Globalization, broadly defined as the increasing interdependence between countries, has changed the rules of competition in business by enhancing capabilities that allow the transfer of information, skills, technology, products, and culture (Bodislav et al., 2015; Wiesmann et al., 2017). It has allowed companies to develop critical strategy approaches that leverage the different alternatives available to them to survive in complex, dynamic, and competitive global value chains. One such type of strategic approach is offshoring/outsourcing. Offshoring is a popular strategic practice where companies disaggregate fine pieces of activity from their value chains and relocate them across national objectives to save on cost, enhance performance, or learning opportunities (Mykhaylenko et al., 2015). Companies will typically outsource their services from high-cost to low-cost environments, mostly characteristic of developing countries. However, the success of this offshoring depends on the ability of the low-cost environment to balance supply and demand. The failure to which the offshoring company could seek alternatives in the form of reverse offshoring. According to Wang & Song (2017), reverse offshoring can involve a backflow of offshoring where companies move their offices back home from developing countries, outsourcing tasks of enterprises in developed countries, and developing countries becoming contract issuers.Read more: Sample Paper: Offshoring versus Reverse Offshoring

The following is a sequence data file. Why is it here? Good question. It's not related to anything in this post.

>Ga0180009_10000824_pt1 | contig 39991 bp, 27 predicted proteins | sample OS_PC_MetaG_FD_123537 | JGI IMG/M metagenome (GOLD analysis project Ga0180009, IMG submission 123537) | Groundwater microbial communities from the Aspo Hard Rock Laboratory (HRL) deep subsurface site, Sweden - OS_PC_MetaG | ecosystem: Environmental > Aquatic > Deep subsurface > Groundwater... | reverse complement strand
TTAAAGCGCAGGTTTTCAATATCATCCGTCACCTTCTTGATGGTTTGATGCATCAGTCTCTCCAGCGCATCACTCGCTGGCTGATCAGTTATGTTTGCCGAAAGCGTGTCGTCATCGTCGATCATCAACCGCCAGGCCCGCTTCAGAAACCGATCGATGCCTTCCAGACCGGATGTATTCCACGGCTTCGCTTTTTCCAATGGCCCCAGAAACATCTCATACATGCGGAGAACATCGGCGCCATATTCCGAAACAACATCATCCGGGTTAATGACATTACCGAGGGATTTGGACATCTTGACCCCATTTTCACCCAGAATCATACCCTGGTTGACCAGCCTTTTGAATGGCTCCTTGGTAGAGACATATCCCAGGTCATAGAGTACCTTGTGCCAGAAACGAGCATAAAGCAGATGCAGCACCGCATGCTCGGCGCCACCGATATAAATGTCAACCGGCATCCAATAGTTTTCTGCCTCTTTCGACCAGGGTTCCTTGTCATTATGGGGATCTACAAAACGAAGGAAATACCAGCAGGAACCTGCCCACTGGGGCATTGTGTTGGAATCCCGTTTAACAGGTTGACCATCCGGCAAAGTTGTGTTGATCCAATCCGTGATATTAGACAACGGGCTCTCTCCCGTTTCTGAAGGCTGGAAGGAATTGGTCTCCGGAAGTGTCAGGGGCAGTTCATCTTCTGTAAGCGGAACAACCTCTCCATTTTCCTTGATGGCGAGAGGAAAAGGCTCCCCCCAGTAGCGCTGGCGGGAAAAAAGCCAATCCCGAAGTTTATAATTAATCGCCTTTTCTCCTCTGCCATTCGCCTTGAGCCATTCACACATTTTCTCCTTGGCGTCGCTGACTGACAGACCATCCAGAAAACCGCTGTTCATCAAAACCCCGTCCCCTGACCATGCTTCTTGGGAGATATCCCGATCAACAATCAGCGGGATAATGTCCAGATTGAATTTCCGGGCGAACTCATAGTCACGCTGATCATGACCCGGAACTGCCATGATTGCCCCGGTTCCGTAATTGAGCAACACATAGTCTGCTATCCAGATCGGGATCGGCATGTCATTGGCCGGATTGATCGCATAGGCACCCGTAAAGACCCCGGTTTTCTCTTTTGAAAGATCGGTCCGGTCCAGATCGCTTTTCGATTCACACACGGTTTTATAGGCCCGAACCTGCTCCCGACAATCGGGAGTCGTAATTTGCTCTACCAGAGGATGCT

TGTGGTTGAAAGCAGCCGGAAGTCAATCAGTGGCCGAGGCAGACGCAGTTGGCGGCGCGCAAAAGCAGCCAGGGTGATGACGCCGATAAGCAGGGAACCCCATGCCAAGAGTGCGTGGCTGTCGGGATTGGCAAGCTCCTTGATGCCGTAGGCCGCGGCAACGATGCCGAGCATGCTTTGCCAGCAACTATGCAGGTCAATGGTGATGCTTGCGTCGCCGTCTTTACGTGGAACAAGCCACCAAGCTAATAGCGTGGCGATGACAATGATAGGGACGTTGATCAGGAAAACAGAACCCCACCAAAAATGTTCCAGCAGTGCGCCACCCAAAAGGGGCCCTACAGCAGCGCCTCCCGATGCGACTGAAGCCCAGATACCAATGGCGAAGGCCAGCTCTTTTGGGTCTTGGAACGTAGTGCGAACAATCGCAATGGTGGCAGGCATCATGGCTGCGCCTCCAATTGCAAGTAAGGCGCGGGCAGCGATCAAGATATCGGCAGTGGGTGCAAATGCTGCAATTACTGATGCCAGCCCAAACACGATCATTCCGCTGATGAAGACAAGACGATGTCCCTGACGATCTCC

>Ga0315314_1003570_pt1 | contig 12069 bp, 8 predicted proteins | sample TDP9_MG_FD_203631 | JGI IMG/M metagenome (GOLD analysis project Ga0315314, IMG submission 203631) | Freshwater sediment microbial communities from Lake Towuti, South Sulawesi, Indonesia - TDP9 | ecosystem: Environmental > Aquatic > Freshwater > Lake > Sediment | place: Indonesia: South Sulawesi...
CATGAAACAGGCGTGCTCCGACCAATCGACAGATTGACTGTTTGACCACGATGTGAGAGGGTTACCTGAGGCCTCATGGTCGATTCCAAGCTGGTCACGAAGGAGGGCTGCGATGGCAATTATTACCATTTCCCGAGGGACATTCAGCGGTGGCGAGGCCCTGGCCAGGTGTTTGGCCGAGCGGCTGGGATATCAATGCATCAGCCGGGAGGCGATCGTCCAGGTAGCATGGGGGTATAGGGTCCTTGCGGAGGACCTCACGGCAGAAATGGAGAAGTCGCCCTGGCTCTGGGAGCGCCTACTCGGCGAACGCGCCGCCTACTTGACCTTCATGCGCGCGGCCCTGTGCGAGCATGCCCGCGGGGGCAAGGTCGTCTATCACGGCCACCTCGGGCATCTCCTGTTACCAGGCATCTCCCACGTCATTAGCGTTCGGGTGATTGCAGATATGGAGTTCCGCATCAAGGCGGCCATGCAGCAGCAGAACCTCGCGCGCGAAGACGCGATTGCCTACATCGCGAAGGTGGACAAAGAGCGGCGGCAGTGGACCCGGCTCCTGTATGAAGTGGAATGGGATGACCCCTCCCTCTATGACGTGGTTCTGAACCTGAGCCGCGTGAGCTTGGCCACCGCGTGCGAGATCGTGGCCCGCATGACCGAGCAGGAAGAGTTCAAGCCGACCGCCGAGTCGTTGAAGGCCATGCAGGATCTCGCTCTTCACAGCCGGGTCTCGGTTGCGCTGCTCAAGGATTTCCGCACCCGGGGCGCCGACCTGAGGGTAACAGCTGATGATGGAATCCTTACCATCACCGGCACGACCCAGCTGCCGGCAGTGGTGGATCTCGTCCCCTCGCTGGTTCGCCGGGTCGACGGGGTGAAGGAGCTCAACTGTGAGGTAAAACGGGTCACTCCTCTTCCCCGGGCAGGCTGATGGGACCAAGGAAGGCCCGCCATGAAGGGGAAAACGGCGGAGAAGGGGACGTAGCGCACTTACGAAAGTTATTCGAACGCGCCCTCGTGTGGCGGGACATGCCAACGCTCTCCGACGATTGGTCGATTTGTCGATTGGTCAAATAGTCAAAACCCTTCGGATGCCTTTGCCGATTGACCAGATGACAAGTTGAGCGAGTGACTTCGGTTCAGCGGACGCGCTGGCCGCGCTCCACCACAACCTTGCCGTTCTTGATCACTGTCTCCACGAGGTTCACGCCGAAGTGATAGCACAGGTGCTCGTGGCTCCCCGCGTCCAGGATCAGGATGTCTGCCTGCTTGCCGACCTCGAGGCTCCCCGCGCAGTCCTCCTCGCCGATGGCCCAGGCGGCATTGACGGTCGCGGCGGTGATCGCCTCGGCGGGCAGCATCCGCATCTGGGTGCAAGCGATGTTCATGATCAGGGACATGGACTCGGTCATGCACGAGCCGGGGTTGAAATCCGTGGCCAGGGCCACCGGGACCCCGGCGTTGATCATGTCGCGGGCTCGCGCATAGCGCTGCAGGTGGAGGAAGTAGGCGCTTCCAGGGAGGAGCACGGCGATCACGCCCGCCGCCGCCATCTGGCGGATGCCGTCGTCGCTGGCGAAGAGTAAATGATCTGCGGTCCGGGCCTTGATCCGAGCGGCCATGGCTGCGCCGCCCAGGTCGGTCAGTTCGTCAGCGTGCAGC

Money/Jobs Offshored in the US
An analysis by Princeton University economist Alan Blinder, conducted in 2008, notes that the manufacturing and information technology services sectors are the most vulnerable industries, with other information-intensive sectors like insurance and financial services significantly offshoring (PRB, 2008). Amadeo (2017) provides a more contemporary perspective on what type of jobs the US is offshoring, noting that the hardest-hit sectors are manufacturing, technology, call centers, and human resources. India is perhaps the greatest recipient of jobs offshored from the US, but other low-income countries in Asia like Mongolia, China, Korea, and Taiwan, as is the case of Apple Inc. The primary objective of offshoring is to reduce costs, which is perhaps why the preference for US companies offshoring jobs outside is to target developing countries. However, there has been a focus on whether the job can be done remotely, especially with the rapid technological innovation and development (Ray & Thomas, 2019).